Archive for the ‘2013’ Category

Post-Game Oklahoma

Reflections on a Great Day

Long time coming eh? This is the team and the game we’ve been awaiting for three years. I think most of us are hesitant to believe that the performance the Longhorns put on a very hot and humid day Saturday in the Cotton Bowl is the new norm.

Since the middle of the third quarter on Saturday I have been trying to figure out how Texas could suddenly play this well and what does it mean for the rest of the season. I was thoroughly confused. Then something came to me in a way that thoughts often do, through the context of a book or a movie that has become iconic in my mind. There’s a moment in Guess Who’s Coming to Dinner, when the patriarch of an upper class family—played by Spencer Tracy—living in San Francisco in the mid-sixties, comes to the realization, after much angst and contemplation, that he approves and will give his blessing to the marriage of his daughter to a black man—played by Sidney Poitier.  At that moment he is by himself, in his bedroom, getting ready to go down stairs to tell the families of the perspective bride and groom what his feelings are on the marriage. Until that moment he doesn’t know what he’s going to announce when says to himself, out loud, “son of a bitch.” Then he goes down and delivers, in my opinion, one of the greatest speeches in movie history, in which he outlines the pros and cons of the marriage and, stunningly, why he approves.

Anyway, I had a “son of a bitch” moment this afternoon when I came to the conclusion that this combination of players and coaches has hit their stride and that the performance we witnessed on Saturday is not just possibly the new norm. It’s probably the new norm.  After all, Greg Robinson has just been here a month and Major Applewhite and Darrell Wyatt have only planned and executed six game plans together as co-offensive coordinators.  Does the fact it has taken Mack Brown two-and-a-half seasons to get things “fixed” reflect poorly on his performance?  Yes, absolutely it does, but, as he has said repeatedly during the past three weeks, Texas can still win the Big 12 and go to a BCS Bowl, which would constitute a very successful season. So after much angst and contemplation,my pre-season prediction of 9-3 suddenly is looking good and now I can add a Big 12 Championship to that prediction.  Predictions are a lot like opinions and opinions are like, well you know what they’re like, and everyone’s got one.  At the very least the Longhorns should now be fun to watch for the rest of the season.

 

What it was like at the Game

1. The combination of heat and humidity were the highest of any of the 35 OU games I’ve been to. I don’t sweat much but there were thousands of soaked-through burnt orange shirts in the Cotton Bowl and thousands of fans who retreated to the shade of concourse to watch on the jumbotron.

2. The Texas crowd was as loud as I can remember for this game, certainly as loud as 2008 and 1977, deafening at times.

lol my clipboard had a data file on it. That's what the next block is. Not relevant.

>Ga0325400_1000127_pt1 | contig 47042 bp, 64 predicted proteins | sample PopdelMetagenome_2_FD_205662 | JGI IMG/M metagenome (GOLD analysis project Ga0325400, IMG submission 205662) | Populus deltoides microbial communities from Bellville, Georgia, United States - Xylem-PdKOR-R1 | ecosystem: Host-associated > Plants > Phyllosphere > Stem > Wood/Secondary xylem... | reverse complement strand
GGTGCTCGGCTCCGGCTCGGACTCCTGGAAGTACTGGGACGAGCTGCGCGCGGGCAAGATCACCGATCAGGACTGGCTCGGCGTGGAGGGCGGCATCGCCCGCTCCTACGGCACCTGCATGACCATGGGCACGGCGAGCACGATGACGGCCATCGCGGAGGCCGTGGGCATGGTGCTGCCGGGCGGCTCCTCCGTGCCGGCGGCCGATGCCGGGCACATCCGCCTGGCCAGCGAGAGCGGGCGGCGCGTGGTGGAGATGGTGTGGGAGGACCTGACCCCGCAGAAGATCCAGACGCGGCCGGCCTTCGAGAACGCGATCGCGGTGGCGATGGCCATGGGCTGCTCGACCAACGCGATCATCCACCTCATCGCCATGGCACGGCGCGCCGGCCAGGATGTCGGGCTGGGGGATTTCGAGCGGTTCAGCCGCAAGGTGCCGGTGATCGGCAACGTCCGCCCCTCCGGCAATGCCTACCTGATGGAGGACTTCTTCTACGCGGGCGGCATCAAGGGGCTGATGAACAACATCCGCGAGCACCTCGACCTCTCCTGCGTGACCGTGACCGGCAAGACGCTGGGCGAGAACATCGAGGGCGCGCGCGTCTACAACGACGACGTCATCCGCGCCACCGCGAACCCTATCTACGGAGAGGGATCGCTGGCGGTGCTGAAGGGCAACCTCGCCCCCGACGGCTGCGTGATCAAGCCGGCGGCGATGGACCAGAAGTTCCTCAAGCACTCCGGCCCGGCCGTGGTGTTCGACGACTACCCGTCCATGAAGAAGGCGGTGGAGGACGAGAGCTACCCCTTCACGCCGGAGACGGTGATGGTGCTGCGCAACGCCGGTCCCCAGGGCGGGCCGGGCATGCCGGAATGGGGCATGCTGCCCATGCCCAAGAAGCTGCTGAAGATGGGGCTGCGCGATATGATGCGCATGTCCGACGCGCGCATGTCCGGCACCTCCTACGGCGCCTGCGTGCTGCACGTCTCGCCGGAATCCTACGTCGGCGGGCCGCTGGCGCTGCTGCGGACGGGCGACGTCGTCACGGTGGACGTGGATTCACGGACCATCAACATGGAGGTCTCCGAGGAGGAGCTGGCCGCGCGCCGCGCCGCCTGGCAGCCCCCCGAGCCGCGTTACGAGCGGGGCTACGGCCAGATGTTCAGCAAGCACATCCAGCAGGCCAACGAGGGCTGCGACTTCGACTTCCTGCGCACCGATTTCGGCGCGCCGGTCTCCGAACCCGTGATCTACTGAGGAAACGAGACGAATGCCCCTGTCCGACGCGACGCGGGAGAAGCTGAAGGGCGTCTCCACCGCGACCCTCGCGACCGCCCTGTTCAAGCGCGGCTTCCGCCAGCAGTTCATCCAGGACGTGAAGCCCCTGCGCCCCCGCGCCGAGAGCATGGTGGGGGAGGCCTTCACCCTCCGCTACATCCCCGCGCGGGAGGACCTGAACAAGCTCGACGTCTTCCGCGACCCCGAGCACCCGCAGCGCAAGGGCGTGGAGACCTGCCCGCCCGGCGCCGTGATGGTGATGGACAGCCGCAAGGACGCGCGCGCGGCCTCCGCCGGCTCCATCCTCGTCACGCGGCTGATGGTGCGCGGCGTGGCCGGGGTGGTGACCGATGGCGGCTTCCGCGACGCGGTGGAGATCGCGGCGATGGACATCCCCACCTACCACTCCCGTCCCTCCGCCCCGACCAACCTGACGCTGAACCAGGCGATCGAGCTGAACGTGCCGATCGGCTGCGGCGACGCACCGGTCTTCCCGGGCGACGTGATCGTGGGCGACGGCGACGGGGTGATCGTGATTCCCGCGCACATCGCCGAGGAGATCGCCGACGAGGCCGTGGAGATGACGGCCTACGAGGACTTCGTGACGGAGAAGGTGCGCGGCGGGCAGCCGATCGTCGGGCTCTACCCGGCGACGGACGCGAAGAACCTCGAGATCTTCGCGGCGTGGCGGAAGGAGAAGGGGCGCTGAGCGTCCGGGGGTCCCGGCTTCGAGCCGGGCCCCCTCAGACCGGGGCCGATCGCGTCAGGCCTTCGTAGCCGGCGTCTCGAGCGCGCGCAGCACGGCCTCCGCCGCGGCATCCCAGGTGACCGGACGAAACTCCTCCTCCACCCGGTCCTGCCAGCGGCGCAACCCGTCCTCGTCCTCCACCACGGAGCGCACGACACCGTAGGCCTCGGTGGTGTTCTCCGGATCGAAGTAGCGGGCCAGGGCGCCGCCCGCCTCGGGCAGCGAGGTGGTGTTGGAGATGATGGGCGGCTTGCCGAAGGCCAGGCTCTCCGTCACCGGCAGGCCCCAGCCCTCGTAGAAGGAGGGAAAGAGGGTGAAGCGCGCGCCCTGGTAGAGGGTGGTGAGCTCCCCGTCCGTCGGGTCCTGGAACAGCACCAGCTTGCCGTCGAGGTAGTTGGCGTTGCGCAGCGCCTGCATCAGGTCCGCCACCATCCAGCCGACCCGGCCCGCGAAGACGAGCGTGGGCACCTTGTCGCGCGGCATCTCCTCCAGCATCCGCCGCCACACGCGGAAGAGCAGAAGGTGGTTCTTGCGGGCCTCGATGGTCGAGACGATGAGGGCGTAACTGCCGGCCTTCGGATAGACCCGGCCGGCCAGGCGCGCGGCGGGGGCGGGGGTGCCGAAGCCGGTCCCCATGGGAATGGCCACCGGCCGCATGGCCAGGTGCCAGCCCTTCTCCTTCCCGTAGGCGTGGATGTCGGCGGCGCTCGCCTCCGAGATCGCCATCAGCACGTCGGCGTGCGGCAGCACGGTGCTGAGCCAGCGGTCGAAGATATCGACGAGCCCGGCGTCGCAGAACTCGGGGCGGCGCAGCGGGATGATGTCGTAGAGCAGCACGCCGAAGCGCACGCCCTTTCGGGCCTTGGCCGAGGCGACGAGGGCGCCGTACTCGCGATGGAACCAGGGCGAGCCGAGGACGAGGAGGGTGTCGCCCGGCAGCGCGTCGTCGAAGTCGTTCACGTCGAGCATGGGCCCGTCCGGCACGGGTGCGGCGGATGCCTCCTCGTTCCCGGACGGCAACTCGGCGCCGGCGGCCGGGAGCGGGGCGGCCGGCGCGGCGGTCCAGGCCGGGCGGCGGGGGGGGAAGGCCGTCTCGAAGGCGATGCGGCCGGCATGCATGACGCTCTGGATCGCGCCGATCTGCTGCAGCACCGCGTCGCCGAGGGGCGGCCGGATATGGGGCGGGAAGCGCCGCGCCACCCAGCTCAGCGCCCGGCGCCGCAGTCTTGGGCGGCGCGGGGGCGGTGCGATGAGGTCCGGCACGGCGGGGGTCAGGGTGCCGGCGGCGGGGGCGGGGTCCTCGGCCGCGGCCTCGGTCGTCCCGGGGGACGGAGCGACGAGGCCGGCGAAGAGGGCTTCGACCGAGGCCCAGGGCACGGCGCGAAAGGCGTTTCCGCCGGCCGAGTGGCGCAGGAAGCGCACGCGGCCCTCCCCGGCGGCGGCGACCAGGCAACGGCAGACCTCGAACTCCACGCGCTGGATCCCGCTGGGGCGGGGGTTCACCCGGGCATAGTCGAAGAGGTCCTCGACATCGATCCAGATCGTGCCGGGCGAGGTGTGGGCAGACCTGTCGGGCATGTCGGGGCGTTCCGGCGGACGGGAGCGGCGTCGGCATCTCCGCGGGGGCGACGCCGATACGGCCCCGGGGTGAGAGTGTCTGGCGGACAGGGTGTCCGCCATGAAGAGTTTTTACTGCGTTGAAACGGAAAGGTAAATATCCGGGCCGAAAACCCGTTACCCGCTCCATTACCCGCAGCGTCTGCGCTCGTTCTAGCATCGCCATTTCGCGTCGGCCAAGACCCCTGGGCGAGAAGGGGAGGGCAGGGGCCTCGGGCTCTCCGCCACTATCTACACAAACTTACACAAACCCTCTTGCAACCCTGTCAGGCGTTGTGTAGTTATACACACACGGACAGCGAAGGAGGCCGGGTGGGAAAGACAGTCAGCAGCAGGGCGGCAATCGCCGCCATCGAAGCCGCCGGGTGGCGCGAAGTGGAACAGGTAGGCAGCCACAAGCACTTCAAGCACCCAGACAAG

3. At one point during the third quarter as I walked up the aisle, I was high-fived by about five total strangers in a row and even slapped on the back by one Longhorn fan an as I passed by. An unprecedented show of jubilation for the historically more stoic Longhorn fans. Or maybe they just knew who I was.

4. Curious game plan for Oklahoma in not running a running quarterback against a defense that has been struggling, to say the least, against the run.

5. I put the binos on Mack Brown several times during the game. He was very calm and all business. His best side line demeanor in quite a while.

6. My post-game beer in a paper cup was one of the best ones I’ve ever tasted.

Next year will be my 36th year to attend the OU Game.

HooK eM,

W.E.

Over/Under Results

Not surprisingly, the scores this week were very low with mostly twos and threes and a couple of fours and one five.  However, two young men, amazingly, hit the mark. Mark Stephan, aka Homer Mark and Mark Adams finished far ahead of the field. Homer, in a very Homer like performance, nailed the answers to eight out of ten questions.  Mark Adams, who already has multiple racks mounted on the mantle, now has another one, scoring an almost perfect nine. 

Hey Mark, “It’s the Holiday Season! Let’s binge ‘em up!”

 

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Pre-Game Oklahoma

A Pregnant Widow

On the recommendation of Helen and Bob I’m reading a very good book, The Pregnant Widow, by Martin Amis. Amis adopted the title from the writing of Alexander Herzen.

The death of the contemporary forms of social order ought to gladden rather than trouble the soul. Yet what is frightening is that the departing world leaves behind it, not an heir, but a pregnant widow. Between the death of the one and the birth of the other, much water will flow by, a long night of chaos and desolation will pass.

As for the 2013 Longhorns, I think we’ve got a pregnant widow on our hands. As for the Texas-Oklahoma game this weekend, for many of us, there are years when it’s much more about the event than it is the game at hand. 2013 is one of those years.

Why I Love OU Weekend

Prelude

I was at my first college party in late August of 1974 at the Sigma Phi Epsilon fraternity house in Austin. Other than my blind date whom I had just met, I knew exactly one person at the party, Mark Adams, an elementary school friend from the years that our family had lived in Houston. I was 19 and had just arrived in town from Reston, Virginia.   I was shy but not without wit and I quickly discovered that being from somewhere other than Texas gave me a good line when I was asked, “Why did you come to UT from so far away to go to school?”  “Because they have a good football team,” I answered dead pan. This drew laughter every time I said it that night. A couple of the guys who laughed are friends of mine to this day and may be reading this now. Anyway, it wasn’t a joke. There were three reasons I came to UT: My older brothers lived in Austin, it got me to the Sun Belt, and I was fanatical about Longhorn Football.